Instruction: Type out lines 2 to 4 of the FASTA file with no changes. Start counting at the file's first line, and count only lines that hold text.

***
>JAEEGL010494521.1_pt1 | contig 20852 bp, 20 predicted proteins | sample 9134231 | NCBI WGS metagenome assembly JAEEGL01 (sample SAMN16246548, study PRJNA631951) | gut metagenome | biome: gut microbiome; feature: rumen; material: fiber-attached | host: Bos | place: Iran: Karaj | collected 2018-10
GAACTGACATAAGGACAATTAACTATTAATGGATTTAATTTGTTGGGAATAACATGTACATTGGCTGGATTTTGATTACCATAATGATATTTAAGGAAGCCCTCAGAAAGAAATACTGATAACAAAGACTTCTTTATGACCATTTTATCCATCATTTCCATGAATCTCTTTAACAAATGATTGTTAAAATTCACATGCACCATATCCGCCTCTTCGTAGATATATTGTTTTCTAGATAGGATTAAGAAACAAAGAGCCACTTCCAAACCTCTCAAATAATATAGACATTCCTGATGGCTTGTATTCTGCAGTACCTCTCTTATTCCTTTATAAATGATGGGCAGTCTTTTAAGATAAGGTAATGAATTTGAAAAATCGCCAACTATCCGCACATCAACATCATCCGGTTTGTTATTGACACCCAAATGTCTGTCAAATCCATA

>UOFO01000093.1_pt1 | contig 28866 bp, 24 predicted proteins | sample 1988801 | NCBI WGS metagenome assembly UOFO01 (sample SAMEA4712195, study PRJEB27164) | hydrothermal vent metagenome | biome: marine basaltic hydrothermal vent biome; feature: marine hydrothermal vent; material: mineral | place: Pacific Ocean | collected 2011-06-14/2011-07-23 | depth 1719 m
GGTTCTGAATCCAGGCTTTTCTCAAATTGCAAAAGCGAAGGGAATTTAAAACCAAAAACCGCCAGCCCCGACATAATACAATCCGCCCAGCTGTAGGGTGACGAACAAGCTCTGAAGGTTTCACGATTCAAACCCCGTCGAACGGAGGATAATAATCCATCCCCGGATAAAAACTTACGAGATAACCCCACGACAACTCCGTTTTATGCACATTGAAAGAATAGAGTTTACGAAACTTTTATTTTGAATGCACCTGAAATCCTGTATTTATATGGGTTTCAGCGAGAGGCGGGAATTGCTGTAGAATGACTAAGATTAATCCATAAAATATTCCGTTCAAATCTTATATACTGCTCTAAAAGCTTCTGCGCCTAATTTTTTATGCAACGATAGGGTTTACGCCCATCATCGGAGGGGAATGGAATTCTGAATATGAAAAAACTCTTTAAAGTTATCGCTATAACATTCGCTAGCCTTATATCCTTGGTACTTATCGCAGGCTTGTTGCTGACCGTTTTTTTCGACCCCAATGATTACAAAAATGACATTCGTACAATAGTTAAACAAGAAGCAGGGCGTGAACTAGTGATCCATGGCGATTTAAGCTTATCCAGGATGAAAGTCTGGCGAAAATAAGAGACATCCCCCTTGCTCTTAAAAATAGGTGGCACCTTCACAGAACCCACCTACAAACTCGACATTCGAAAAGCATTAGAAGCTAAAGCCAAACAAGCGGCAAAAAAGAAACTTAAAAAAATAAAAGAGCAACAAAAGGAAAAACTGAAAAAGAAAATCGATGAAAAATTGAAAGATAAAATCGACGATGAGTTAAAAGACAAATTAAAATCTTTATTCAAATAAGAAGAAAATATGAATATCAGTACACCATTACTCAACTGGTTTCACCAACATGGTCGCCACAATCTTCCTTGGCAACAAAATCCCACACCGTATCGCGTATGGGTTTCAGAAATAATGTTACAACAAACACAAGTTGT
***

GAACTGACATAAGGACAATTAACTATTAATGGATTTAATTTGTTGGGAATAACATGTACATTGGCTGGATTTTGATTACCATAATGATATTTAAGGAAGCCCTCAGAAAGAAATACTGATAACAAAGACTTCTTTATGACCATTTTATCCATCATTTCCATGAATCTCTTTAACAAATGATTGTTAAAATTCACATGCACCATATCCGCCTCTTCGTAGATATATTGTTTTCTAGATAGGATTAAGAAACAAAGAGCCACTTCCAAACCTCTCAAATAATATAGACATTCCTGATGGCTTGTATTCTGCAGTACCTCTCTTATTCCTTTATAAATGATGGGCAGTCTTTTAAGATAAGGTAATGAATTTGAAAAATCGCCAACTATCCGCACATCAACATCATCCGGTTTGTTATTGACACCCAAATGTCTGTCAAATCCATA

>UOFO01000093.1_pt1 | contig 28866 bp, 24 predicted proteins | sample 1988801 | NCBI WGS metagenome assembly UOFO01 (sample SAMEA4712195, study PRJEB27164) | hydrothermal vent metagenome | biome: marine basaltic hydrothermal vent biome; feature: marine hydrothermal vent; material: mineral | place: Pacific Ocean | collected 2011-06-14/2011-07-23 | depth 1719 m
GGTTCTGAATCCAGGCTTTTCTCAAATTGCAAAAGCGAAGGGAATTTAAAACCAAAAACCGCCAGCCCCGACATAATACAATCCGCCCAGCTGTAGGGTGACGAACAAGCTCTGAAGGTTTCACGATTCAAACCCCGTCGAACGGAGGATAATAATCCATCCCCGGATAAAAACTTACGAGATAACCCCACGACAACTCCGTTTTATGCACATTGAAAGAATAGAGTTTACGAAACTTTTATTTTGAATGCACCTGAAATCCTGTATTTATATGGGTTTCAGCGAGAGGCGGGAATTGCTGTAGAATGACTAAGATTAATCCATAAAATATTCCGTTCAAATCTTATATACTGCTCTAAAAGCTTCTGCGCCTAATTTTTTATGCAACGATAGGGTTTACGCCCATCATCGGAGGGGAATGGAATTCTGAATATGAAAAAACTCTTTAAAGTTATCGCTATAACATTCGCTAGCCTTATATCCTTGGTACTTATCGCAGGCTTGTTGCTGACCGTTTTTTTCGACCCCAATGATTACAAAAATGACATTCGTACAATAGTTAAACAAGAAGCAGGGCGTGAACTAGTGATCCATGGCGATTTAAGCTTATCCAGGATGAAAGTCTGGCGAAAATAAGAGACATCCCCCTTGCTCTTAAAAATAGGTGGCACCTTCACAGAACCCACCTACAAACTCGACATTCGAAAAGCATTAGAAGCTAAAGCCAAACAAGCGGCAAAAAAGAAACTTAAAAAAATAAAAGAGCAACAAAAGGAAAAACTGAAAAAGAAAATCGATGAAAAATTGAAAGATAAAATCGACGATGAGTTAAAAGACAAATTAAAATCTTTATTCAAATAAGAAGAAAATATGAATATCAGTACACCATTACTCAACTGGTTTCACCAACATGGTCGCCACAATCTTCCTTGGCAACAAAATCCCACACCGTATCGCGTATGGGTTTCAGAAATAATGTTACAACAAACACAAGTTGT